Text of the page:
A Massachusetts behavioral health facility is facing $208,000 in proposed OSHA penalties for violations found while conducting a follow-up inspection. On June 29, the agency issued the hospital a notification for failure to abate workplace violence risks. The action follows a serious violation related to the same hazards found in 2015. As a result of that inspection, the employer and OSHA entered into a formal settlement agreement. It outlined specific provisions of a workplace violence-prevention program.
OSHA initiated a follow-up inspection in January of this year after the facility failed to provide documentation showing that it had implemented a workplace violence program. What’s more, an OSHSA area office received a complaint alleging employees remained at risk. OSHA determined that the center had failed to comply with terms of the agreement and that, despite previous citations and worker injuries, the risks for injury or death still existed.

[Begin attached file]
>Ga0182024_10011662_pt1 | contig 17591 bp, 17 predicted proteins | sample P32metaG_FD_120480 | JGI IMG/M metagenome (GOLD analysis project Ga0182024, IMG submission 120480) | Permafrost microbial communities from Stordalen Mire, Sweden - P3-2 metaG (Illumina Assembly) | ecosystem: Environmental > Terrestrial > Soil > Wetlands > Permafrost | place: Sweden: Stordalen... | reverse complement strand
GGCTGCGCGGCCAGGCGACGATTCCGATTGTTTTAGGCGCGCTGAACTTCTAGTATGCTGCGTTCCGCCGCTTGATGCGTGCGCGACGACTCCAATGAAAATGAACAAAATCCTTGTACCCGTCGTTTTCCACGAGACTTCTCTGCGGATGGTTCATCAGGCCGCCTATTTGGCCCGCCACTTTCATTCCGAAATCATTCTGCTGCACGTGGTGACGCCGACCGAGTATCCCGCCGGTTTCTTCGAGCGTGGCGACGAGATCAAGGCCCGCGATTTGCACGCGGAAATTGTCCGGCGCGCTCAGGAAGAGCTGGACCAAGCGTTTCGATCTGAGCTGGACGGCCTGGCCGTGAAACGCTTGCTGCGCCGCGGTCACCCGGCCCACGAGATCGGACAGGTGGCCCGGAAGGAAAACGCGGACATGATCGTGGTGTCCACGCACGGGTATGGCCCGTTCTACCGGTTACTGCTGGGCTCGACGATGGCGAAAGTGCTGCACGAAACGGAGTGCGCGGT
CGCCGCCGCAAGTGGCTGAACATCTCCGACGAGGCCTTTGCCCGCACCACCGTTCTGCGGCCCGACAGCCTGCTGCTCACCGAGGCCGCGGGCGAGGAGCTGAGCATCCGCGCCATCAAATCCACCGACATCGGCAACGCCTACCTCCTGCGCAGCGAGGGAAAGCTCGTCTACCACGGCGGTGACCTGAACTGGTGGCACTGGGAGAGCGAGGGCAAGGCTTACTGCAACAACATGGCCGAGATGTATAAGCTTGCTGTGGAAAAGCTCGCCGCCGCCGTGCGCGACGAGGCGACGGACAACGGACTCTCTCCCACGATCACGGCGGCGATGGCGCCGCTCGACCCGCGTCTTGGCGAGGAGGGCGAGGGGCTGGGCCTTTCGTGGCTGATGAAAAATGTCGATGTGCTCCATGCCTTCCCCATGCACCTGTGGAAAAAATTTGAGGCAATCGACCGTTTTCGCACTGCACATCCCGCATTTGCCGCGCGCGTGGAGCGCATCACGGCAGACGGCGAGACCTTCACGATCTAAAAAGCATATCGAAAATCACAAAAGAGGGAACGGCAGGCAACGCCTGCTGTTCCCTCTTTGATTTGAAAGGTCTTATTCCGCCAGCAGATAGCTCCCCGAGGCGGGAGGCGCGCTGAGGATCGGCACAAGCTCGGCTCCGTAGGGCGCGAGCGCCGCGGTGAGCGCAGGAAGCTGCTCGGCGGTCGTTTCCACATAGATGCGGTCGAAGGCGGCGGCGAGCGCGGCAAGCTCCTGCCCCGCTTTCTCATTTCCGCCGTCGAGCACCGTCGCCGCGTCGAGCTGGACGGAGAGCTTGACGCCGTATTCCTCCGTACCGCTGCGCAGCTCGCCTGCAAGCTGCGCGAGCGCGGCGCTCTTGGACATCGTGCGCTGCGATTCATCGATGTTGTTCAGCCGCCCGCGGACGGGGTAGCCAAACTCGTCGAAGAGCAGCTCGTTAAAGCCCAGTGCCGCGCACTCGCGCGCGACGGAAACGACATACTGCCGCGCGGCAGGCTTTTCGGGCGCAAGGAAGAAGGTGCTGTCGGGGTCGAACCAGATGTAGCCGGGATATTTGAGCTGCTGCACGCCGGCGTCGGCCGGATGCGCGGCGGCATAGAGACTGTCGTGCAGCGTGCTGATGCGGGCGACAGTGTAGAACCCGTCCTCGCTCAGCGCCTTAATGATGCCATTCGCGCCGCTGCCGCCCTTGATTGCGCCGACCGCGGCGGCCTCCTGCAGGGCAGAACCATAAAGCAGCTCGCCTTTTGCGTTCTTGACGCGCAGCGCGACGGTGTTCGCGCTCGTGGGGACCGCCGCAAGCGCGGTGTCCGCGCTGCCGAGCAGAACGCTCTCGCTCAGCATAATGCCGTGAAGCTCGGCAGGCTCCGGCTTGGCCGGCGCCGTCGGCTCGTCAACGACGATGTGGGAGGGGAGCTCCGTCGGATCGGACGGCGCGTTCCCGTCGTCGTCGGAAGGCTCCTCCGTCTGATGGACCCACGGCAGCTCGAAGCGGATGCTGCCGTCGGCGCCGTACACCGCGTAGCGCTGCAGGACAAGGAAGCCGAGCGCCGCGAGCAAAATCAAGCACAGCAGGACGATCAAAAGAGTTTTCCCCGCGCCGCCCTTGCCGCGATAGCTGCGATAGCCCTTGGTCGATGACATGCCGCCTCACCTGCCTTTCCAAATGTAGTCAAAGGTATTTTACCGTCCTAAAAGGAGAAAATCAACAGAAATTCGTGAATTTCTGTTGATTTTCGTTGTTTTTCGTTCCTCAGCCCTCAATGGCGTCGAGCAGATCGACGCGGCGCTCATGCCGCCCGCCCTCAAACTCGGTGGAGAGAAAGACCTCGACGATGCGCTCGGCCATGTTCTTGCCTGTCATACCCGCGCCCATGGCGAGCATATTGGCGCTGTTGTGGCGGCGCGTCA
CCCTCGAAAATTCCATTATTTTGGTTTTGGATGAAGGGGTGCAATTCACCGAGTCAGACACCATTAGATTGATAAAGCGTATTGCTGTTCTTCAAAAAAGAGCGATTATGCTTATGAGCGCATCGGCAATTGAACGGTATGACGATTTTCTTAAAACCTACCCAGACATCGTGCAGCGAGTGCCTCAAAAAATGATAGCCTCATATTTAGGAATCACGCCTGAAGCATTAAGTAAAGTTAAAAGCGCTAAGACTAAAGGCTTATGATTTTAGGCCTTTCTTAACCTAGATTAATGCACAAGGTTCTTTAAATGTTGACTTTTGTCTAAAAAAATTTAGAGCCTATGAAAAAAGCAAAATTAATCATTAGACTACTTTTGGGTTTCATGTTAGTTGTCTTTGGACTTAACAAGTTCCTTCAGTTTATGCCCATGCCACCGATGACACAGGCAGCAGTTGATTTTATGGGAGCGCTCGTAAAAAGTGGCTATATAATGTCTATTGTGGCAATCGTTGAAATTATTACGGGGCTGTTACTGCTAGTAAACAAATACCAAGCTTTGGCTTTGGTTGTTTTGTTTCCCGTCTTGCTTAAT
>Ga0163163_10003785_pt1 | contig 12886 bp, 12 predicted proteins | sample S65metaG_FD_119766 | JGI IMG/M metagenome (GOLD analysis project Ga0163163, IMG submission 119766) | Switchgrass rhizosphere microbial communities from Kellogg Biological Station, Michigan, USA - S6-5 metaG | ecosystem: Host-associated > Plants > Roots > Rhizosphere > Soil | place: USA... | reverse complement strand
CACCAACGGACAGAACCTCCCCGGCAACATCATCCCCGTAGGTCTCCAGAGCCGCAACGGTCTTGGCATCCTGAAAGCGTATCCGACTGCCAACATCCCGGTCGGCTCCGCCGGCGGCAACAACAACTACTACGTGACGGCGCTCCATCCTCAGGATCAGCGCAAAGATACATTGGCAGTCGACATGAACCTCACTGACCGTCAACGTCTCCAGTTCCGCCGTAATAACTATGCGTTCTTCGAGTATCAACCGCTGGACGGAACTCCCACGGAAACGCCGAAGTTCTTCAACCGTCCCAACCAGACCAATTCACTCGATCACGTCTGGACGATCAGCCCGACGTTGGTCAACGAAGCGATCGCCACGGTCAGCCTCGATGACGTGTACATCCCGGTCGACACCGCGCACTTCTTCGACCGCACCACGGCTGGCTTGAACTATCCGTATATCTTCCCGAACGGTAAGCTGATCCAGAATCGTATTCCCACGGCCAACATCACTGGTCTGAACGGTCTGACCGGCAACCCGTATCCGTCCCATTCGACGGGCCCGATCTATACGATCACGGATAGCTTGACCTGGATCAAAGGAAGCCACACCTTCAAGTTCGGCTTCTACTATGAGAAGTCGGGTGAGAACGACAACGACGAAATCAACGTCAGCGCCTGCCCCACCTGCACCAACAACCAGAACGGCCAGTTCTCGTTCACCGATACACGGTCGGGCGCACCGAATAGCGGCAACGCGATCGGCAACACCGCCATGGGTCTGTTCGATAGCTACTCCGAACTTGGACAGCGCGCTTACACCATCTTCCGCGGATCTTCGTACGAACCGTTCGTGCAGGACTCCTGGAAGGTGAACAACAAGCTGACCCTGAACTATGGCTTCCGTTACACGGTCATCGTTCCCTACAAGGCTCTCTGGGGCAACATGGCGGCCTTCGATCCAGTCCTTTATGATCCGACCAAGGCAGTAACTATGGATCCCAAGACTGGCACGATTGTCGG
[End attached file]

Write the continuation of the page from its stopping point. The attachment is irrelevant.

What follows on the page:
Added Boston regional administrator Galen Blanton, “Our inspectors found that employees throughout the [center] continued to be exposed to incidents of workplace violence that could have been greatly reduced had the employer fully implemented the settlement agreement.”
The site is part of a large health-care management company that operators 350 behavior health facilities, as well as acute care hospitals, ambulatory centers, and freestanding emergency departments.
According to OSHA, healthcare workers are at increased risk of violence. During an 11-year period, incidents of serious workplace violence—those requiring days off for recuperation—were four times more common in healthcare than in private industry. While patients are the largest source of violence in healthcare workplaces, they are not the only source. Incidents are also caused by visitors, workers, and others.